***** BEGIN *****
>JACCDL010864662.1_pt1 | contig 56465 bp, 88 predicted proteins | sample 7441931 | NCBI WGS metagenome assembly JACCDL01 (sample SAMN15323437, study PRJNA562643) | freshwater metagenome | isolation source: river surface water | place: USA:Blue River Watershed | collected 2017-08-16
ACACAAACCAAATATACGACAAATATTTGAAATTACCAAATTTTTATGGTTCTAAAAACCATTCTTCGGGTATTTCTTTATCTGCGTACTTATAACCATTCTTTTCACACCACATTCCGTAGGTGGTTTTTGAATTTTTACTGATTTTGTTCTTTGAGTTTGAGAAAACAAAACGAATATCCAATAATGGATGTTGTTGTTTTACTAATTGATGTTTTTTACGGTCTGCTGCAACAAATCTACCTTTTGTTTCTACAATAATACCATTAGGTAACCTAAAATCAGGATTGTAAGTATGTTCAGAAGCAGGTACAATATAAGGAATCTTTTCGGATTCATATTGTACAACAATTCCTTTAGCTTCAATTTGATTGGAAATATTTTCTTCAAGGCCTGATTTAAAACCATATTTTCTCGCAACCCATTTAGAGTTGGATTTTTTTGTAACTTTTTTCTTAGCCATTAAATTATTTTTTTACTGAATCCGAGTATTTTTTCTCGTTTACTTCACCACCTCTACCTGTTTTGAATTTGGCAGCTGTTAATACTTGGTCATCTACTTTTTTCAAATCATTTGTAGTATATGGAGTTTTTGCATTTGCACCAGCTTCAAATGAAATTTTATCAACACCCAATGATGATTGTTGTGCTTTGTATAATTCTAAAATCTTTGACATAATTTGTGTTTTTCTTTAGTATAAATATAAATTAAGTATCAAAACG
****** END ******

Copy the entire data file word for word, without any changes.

>JACCDL010864662.1_pt1 | contig 56465 bp, 88 predicted proteins | sample 7441931 | NCBI WGS metagenome assembly JACCDL01 (sample SAMN15323437, study PRJNA562643) | freshwater metagenome | isolation source: river surface water | place: USA:Blue River Watershed | collected 2017-08-16
ACACAAACCAAATATACGACAAATATTTGAAATTACCAAATTTTTATGGTTCTAAAAACCATTCTTCGGGTATTTCTTTATCTGCGTACTTATAACCATTCTTTTCACACCACATTCCGTAGGTGGTTTTTGAATTTTTACTGATTTTGTTCTTTGAGTTTGAGAAAACAAAACGAATATCCAATAATGGATGTTGTTGTTTTACTAATTGATGTTTTTTACGGTCTGCTGCAACAAATCTACCTTTTGTTTCTACAATAATACCATTAGGTAACCTAAAATCAGGATTGTAAGTATGTTCAGAAGCAGGTACAATATAAGGAATCTTTTCGGATTCATATTGTACAACAATTCCTTTAGCTTCAATTTGATTGGAAATATTTTCTTCAAGGCCTGATTTAAAACCATATTTTCTCGCAACCCATTTAGAGTTGGATTTTTTTGTAACTTTTTTCTTAGCCATTAAATTATTTTTTTACTGAATCCGAGTATTTTTTCTCGTTTACTTCACCACCTCTACCTGTTTTGAATTTGGCAGCTGTTAATACTTGGTCATCTACTTTTTTCAAATCATTTGTAGTATATGGAGTTTTTGCATTTGCACCAGCTTCAAATGAAATTTTATCAACACCCAATGATGATTGTTGTGCTTTGTATAATTCTAAAATCTTTGACATAATTTGTGTTTTTCTTTAGTATAAATATAAATTAAGTATCAAAACG